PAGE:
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C.D. Warner, et al., comp.
The Library of the World’s Best Literature. An Anthology in Thirty Volumes. 1917.

Plato (429–347 B.C.)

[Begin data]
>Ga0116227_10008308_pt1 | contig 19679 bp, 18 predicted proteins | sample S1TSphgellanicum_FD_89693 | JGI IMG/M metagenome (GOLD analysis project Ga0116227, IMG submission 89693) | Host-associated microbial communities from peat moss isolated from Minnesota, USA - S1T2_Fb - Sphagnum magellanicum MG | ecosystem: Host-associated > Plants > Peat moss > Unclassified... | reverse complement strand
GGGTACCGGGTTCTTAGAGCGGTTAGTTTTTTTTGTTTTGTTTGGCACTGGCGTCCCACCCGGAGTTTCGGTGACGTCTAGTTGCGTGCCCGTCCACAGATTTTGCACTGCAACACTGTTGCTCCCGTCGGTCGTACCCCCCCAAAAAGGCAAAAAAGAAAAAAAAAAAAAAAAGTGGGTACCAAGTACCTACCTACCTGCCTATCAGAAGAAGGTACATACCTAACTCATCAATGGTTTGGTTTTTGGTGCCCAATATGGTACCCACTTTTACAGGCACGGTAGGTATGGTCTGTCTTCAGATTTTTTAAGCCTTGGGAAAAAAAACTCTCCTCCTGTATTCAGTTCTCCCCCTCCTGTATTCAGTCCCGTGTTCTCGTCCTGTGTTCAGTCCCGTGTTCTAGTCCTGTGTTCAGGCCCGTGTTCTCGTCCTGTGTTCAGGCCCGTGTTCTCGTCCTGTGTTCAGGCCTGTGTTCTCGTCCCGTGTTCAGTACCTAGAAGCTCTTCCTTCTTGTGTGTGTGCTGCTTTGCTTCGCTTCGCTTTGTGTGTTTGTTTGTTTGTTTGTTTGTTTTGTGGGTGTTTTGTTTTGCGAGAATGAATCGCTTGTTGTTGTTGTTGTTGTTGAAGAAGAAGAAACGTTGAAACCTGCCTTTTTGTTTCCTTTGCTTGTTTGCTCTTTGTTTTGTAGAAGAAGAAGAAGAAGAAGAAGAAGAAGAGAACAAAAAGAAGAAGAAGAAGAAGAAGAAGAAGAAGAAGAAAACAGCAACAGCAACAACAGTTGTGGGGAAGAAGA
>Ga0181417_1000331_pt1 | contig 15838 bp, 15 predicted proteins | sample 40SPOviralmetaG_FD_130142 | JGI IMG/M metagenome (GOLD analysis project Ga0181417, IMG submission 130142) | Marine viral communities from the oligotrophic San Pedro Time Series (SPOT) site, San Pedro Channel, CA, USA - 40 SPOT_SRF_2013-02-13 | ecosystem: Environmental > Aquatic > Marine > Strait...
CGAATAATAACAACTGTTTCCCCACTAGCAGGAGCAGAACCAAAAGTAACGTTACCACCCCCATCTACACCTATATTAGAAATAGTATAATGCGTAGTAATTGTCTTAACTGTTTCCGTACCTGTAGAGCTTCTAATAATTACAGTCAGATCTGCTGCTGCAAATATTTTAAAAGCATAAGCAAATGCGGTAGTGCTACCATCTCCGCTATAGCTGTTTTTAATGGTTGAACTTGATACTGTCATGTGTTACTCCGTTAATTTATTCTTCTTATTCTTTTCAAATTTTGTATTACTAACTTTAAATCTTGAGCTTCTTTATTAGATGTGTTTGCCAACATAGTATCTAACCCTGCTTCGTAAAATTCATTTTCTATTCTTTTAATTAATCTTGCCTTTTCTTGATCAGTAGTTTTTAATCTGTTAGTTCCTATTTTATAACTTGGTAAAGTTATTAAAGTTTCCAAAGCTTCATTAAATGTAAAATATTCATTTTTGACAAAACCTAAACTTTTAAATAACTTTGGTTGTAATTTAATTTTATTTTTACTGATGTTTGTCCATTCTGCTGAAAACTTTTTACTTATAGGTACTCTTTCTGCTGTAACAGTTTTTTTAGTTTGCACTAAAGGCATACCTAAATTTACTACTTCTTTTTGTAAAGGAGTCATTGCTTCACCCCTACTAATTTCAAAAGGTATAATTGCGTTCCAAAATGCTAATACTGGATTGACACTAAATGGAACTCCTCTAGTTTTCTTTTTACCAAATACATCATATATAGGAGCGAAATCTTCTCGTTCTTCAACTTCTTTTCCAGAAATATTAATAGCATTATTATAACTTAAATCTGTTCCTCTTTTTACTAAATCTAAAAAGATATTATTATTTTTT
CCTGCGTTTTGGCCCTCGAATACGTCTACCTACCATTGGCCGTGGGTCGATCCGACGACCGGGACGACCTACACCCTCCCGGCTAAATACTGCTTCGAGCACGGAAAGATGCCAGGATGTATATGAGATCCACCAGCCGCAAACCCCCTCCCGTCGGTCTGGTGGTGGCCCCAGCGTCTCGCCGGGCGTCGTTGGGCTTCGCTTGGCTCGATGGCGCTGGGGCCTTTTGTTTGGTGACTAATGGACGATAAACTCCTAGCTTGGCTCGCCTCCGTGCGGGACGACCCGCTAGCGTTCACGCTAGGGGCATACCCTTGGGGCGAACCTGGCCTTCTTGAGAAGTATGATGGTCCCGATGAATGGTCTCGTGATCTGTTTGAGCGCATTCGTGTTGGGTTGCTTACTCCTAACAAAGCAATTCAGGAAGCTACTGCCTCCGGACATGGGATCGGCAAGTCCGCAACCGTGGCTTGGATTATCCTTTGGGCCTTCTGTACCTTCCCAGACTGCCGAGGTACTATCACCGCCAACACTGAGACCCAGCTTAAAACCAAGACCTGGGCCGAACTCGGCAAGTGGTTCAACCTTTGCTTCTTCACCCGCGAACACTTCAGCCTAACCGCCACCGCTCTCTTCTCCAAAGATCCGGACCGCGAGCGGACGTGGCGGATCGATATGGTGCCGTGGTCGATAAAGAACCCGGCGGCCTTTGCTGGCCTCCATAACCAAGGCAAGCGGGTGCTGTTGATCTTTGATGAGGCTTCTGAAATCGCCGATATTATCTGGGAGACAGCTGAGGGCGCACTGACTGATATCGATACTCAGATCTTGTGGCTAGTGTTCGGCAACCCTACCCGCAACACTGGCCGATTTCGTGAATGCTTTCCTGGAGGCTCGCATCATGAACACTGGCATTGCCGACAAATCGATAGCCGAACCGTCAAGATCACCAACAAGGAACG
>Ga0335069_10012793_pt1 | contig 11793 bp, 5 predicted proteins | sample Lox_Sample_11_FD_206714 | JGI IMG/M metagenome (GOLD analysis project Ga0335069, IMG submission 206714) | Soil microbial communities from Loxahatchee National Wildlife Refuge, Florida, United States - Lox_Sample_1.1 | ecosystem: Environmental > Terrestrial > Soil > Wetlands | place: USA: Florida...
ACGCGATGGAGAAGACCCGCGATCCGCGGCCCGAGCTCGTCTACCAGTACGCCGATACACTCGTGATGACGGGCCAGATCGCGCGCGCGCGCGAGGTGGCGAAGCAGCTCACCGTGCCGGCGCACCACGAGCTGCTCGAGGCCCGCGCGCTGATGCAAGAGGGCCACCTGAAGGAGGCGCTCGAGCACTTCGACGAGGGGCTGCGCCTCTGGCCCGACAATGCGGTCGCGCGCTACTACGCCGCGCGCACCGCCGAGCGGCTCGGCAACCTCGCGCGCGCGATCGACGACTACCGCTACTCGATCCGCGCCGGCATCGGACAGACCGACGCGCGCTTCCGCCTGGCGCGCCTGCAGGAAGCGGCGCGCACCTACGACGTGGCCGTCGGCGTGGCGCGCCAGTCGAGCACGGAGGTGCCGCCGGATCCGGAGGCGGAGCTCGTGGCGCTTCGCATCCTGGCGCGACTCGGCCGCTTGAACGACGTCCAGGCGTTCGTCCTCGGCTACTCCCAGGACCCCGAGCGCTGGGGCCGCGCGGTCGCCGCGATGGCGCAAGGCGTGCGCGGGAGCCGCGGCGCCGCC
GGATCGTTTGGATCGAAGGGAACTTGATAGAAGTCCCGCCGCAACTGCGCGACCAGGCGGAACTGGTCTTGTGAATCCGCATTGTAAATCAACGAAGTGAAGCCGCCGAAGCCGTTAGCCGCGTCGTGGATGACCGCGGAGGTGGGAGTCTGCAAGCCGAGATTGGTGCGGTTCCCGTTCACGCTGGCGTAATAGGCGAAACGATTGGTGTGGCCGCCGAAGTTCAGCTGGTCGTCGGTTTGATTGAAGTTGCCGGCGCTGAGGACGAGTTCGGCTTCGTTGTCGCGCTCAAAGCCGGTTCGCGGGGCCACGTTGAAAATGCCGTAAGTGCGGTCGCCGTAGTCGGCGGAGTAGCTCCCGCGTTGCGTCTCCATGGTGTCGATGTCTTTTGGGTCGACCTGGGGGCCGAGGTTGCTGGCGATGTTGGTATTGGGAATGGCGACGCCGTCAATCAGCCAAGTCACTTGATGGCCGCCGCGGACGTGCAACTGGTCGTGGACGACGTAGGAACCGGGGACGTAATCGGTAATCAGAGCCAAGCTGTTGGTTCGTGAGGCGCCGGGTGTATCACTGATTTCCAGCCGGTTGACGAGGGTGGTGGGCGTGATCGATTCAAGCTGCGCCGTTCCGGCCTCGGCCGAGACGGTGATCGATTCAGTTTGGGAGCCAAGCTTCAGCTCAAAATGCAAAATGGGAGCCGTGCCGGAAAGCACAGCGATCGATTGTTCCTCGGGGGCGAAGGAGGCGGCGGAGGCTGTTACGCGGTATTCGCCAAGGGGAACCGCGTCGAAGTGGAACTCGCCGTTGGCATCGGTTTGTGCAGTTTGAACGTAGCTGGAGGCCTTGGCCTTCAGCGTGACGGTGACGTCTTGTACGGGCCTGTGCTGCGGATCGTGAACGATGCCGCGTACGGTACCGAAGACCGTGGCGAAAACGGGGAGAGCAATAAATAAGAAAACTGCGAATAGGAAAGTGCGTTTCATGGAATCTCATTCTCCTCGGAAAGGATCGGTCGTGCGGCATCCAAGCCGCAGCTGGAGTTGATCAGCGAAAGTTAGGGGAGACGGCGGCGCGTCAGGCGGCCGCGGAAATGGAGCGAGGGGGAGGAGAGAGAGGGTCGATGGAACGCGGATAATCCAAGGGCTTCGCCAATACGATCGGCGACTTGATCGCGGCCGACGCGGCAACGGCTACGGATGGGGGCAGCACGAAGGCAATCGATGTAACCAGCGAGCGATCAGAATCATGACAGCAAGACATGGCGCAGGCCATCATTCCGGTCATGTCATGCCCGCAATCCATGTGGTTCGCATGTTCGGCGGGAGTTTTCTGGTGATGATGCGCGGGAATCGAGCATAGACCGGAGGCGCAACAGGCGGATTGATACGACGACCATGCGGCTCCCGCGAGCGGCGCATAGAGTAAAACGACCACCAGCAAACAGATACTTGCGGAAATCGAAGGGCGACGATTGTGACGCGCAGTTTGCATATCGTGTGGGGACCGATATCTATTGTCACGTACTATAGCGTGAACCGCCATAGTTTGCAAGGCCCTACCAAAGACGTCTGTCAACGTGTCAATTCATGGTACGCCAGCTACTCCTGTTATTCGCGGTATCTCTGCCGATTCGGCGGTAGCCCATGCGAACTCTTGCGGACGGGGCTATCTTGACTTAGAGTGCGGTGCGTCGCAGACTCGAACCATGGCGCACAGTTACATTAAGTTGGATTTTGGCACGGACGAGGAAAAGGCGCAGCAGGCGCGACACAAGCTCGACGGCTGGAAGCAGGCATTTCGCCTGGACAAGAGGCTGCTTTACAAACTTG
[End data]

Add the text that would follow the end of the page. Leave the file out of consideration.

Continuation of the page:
Plato (plā’tō). The renowned Greek philosopher; born at Athens, in 429 B.C.; died there, 347 B.C. His writings seem to have come down to us complete. They consist of 44 separate works in 64 books, and are all written in dialogue form. These dialogues are classed in three series, marking three periods in the philosopher’s life. First, those written during the life of Socrates or during the year or two next following his death; in these Plato is thoroughly under the Socratic influence, and the discussion is ever on conduct, the foundations of morality. The dialogues of this period are: the ‘Apology,’ ‘Lysis,’ ‘Charmides,’ ‘Laches,’ ‘Protagoras,’ ‘Meno,’ ‘Gorgias,’ ‘Io,’ ‘Euthyphro,’ ‘Crito,’ etc. In the second period the object of research is the objective ground of cognition: to this belong ‘Theætetus,’ ‘The Sophist,’ ‘The Politician,’ ‘Parmenides.’ The dialogues of the third period deal with the problem of reducing to philosophical unity the data of the several sciences,—physics, ethics, politics, etc.: to this class belong ‘Phædrus,’ ‘Symposium,’ ‘Phædo,’ ‘Philebus,’ ‘The Republic,’ ‘Timæus,’ ‘The Laws.’ (See Critical and Biographical Introduction).